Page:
Monday, July 23, 2007

What's With These Guys?

Sunday evening, I was making my way home from recording a podcast with Mucky Sarah, in London. I was rushing between the Jubilee Line and the Piccadilly Line, at Green Park station, trying to catch an earlier bus to Bracknell, at Hammersmith. Suddenly, my nose started bleeding. "Oh no, not again!" I thought. It was bleeding so profusely, that it quickly soaked the napkins I had with me. I started leaking blood onto the floor. A kind woman, passing by, gave me a tissue. I quickly decided that I couldn't travel like this and went upstairs, to the ticket sales window. There, I asked for help and a station security officer quickly came to my assistance.
After he took me into an office area, I asked him to call an ambulance. He was great and very helpful. By the time the ambulance crew arrived, I had been bleeding for about half an hour. Once I was in the ambulance, the crew considered which hospital to take me to. They wanted to take me to one that had an ENT specialist on duty. Ultimately, they decided to take me to Guy's and St. Thomas' Hospital. This is the same hospital that my good friend, Tom, went to, last year, when he broke his leg in a bicycle accident. Tom kept raving over this hospital, saying how great the treatment was which he received there. Thus, I was anticipating good treatment.
The ambulance crew were great...very caring, kind, and patient. They wheeled me into a treatment area in the Accident and Emergency (A & E) department, then left me. Eventually, a Scottish nurse turned up and attended to me. She had a great attitude and kept calling me "my darling." While I was waiting, some blood had congealed in my right nostril, which was causing me to feel very uncomfortable. The nurse tried to remove it, using a suction device. Subsequently, a German sounding doctor turned up. By this time, the bleeding seemed to have stopped. The doctor began interrogating me over the technique I had used to try to stop the bleeding. He asked me questions, then interrupted me while I was trying to answer. I didn't find him very helpful. He left, then a different nurse came in. This second nurse was a man. For some reason, I always feel funny in the presence of a male nurse. His name was Andy, or something like that, and I noticed he had a pink ID card. Andy was tall, slim, and had red hair.
There must have been a shift change, or something, because after Andy replaced the nice, Scottish nurse, a different doctor came in to see me. This doctor was female, short, but pretty. She looked to be of Indian, or Pakistani origin, young, possibly mid-twenties. After looking me over and asking me the same questions I had been asked half-a-dozen times already, she said she was going to check with the ENT specialist. She told me I could clean myself up at the sink in the examination area. While I was washing blood off my hands and arms, my nose started bleeding again, although very slowly. I laid back down on the gurney and waited.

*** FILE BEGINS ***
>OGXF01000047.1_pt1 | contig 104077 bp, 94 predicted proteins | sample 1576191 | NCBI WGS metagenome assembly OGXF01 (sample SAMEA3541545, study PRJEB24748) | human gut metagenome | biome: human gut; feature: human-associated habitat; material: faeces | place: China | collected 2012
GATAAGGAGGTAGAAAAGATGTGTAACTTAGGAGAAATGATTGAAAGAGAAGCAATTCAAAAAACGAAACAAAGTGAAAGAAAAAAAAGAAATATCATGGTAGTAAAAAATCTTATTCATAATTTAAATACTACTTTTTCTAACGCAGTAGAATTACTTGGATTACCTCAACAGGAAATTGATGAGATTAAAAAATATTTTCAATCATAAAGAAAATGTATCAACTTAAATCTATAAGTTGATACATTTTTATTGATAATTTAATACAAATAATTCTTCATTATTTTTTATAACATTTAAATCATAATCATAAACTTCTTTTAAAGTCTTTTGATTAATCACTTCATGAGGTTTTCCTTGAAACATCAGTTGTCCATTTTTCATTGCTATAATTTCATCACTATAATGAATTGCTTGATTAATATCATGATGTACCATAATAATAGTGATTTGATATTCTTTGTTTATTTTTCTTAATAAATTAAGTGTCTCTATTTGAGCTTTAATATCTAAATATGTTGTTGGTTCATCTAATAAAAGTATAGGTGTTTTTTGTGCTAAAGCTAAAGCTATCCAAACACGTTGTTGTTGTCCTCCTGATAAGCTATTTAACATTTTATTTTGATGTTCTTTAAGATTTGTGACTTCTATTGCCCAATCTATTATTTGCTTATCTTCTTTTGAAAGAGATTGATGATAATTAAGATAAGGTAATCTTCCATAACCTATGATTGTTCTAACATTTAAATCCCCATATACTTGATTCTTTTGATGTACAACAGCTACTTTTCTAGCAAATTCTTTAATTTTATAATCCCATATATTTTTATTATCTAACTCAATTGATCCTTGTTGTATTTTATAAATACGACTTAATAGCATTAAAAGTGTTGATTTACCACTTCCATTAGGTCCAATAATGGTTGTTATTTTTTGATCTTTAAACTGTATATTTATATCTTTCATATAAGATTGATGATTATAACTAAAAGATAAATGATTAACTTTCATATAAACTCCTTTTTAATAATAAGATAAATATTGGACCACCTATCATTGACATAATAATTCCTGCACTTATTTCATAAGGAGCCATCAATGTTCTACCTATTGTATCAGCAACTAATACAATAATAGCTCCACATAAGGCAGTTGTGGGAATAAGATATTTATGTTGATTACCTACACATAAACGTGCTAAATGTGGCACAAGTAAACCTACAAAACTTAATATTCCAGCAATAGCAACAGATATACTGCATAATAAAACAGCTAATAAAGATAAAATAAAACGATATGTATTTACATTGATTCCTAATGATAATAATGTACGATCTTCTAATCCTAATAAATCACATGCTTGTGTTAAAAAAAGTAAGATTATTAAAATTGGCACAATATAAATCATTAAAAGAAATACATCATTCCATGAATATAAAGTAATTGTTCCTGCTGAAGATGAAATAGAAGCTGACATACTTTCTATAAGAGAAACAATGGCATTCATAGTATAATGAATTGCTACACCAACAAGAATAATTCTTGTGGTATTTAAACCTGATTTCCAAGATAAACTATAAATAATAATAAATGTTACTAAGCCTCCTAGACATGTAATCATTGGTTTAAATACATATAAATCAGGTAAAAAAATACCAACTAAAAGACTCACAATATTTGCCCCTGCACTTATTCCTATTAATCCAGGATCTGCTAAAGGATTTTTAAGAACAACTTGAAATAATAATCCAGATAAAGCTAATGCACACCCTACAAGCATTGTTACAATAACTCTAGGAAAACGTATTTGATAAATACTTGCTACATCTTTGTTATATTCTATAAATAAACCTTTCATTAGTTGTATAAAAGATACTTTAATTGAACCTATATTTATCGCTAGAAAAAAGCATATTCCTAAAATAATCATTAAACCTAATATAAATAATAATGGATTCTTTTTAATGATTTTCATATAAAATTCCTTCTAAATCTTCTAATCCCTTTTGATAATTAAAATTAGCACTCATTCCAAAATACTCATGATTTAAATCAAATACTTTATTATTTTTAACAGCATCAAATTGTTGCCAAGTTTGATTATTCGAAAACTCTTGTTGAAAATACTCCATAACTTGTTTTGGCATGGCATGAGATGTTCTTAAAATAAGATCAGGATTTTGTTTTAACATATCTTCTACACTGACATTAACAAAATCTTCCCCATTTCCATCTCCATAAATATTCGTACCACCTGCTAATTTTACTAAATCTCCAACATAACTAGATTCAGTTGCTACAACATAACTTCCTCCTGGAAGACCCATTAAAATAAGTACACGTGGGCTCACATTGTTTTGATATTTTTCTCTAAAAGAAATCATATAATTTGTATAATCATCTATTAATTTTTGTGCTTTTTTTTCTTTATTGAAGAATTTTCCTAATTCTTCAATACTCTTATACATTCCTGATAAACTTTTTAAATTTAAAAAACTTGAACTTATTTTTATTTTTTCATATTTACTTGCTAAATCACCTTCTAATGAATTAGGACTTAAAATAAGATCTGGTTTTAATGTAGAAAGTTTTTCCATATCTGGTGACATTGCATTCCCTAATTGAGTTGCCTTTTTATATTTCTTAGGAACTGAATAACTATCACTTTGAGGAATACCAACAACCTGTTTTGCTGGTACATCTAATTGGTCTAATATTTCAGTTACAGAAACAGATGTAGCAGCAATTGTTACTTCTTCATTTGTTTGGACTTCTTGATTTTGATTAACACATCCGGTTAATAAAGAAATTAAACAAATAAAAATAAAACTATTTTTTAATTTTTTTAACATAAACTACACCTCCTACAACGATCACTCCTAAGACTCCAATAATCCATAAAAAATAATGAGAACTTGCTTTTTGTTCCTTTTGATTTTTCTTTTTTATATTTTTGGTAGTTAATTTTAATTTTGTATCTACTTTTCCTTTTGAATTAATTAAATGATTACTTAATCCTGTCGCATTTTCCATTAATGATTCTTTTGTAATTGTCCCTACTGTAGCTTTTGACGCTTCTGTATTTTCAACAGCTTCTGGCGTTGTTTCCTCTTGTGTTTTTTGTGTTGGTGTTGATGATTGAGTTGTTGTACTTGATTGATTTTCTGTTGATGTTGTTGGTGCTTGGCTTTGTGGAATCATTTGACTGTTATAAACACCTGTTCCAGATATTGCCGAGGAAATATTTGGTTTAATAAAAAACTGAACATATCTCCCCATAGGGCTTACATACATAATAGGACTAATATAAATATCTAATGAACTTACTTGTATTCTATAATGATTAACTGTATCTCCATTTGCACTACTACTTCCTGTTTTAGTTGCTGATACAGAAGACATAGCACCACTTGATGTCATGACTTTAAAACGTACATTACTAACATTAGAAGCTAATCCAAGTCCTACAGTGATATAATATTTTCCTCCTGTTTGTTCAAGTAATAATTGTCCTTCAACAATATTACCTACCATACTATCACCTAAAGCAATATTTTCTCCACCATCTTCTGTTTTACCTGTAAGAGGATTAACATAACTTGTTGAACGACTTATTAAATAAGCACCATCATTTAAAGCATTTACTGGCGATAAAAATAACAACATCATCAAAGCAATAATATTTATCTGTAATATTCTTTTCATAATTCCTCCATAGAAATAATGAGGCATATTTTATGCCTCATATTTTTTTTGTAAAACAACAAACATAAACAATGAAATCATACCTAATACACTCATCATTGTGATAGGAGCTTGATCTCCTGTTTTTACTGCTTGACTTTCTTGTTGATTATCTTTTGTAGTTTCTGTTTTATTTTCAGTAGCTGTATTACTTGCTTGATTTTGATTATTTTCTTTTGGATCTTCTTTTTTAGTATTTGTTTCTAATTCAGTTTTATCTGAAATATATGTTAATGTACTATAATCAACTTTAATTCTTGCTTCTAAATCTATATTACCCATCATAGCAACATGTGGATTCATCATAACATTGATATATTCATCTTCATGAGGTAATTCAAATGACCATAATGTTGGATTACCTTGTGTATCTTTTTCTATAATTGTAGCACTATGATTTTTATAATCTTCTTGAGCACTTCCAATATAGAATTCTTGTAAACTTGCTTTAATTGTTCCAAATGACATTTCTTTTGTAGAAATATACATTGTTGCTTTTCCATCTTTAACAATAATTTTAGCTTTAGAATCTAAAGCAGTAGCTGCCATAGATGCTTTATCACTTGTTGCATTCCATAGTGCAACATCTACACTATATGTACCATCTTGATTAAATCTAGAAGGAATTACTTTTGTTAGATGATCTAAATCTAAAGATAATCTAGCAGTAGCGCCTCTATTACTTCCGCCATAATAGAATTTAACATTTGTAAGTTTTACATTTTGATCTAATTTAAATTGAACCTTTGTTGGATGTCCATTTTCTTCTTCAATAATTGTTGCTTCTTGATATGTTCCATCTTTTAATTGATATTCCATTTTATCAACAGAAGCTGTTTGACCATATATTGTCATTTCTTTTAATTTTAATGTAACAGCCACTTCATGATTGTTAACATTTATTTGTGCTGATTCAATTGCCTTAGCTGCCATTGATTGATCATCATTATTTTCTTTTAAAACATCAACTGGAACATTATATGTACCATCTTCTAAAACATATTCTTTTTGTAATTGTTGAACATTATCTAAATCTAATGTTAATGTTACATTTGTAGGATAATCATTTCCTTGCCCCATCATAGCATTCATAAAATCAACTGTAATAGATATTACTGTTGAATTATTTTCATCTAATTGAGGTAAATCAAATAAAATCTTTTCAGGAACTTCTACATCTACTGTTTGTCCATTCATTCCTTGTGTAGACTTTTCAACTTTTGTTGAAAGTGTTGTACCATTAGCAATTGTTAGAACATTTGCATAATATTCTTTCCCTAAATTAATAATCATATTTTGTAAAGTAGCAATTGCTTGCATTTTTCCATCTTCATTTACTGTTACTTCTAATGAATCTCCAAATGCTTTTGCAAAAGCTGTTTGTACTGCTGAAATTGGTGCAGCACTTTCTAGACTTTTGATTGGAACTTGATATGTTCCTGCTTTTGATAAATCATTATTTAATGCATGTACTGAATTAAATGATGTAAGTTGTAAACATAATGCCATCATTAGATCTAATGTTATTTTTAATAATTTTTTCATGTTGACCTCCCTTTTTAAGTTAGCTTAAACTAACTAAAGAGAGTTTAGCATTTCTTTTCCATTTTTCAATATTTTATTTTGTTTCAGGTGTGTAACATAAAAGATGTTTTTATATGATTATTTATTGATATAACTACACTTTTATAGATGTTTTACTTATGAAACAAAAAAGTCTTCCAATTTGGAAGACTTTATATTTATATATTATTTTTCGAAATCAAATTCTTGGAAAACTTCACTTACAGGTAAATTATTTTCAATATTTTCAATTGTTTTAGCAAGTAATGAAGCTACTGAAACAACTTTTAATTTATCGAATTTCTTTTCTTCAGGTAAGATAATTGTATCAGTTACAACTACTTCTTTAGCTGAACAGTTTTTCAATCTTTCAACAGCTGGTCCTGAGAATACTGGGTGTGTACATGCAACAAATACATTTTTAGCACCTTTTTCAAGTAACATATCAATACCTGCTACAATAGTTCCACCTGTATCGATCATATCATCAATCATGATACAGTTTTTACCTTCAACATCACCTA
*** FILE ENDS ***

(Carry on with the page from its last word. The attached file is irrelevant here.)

Lady doctor came back and criticized me for holding a tissue to my nose. I pointed out that my nose had started bleeding again. She rejected my statement and said it wasn't bleeding, that the ENT wouldn't see me because it had stopped bleeding, and telling me that I should go home. A debate commenced in which she kept refuting my assertions. She spoke to me in a very patronizing and condescending manner, then told me that she was the medical expert. I told her that I had no confidence in her medical advice. This set her off and she accused me of being rude to her. I countered this by telling her that she was aggravating me. I told her she was talking rubbish and asked her to leave me alone, immediately. She finally left, but after a few minutes, Andy returned.
Andy asked how I was doing and I told him that my nose was bleeding again. He asked me if I wanted to see the doctor. I retorted that I didn't want to see, "that woman," again. Andy then took on an authoritarian tone, telling me "that lady" is a medical professional and that they (him and her) knew what they were talking about. I responded by repeating my accusation that she was talking rubbish. Andy then told me that the National Health Service (NHS) had a policy that they wouldn't treat patients who were rude. I told Andy that I wasn't being "rude," I just wasn't accepting being told that my nose wasn't bleeding anymore, when I could see and feel that it was. Andy's response was to act even more hostile, telling me that I wouldn't be treated, and that security would escort me from the building. By then, I had stood up again and, low and behold, my nose was bleeding. Lady doctor came back and I pointed out to the two of them how absurd it was to say my nose wasn't bleeding, even as I dripped blood all over their floor. I asked Andy how he could sleep at night, turning a bleeding patient out into the street, just to avoid admitting that I was right.
I have lived in Britain for over nine years, now. I have had numerous encounters with the NHS, in that time. This was, by far, the worst experience I ever had. A friend of mine, who is a former NHS worker, told me that Guy's and St. Thomas' is one of the worst hospitals around. Both Lady doctor and Andy were younger than me. This did not motivate them to act respectfully toward me. I was so horrified that they would turn out a bleeding patient, into the night. My advice is to avoid Guy's and St. Thomas' like the plague.

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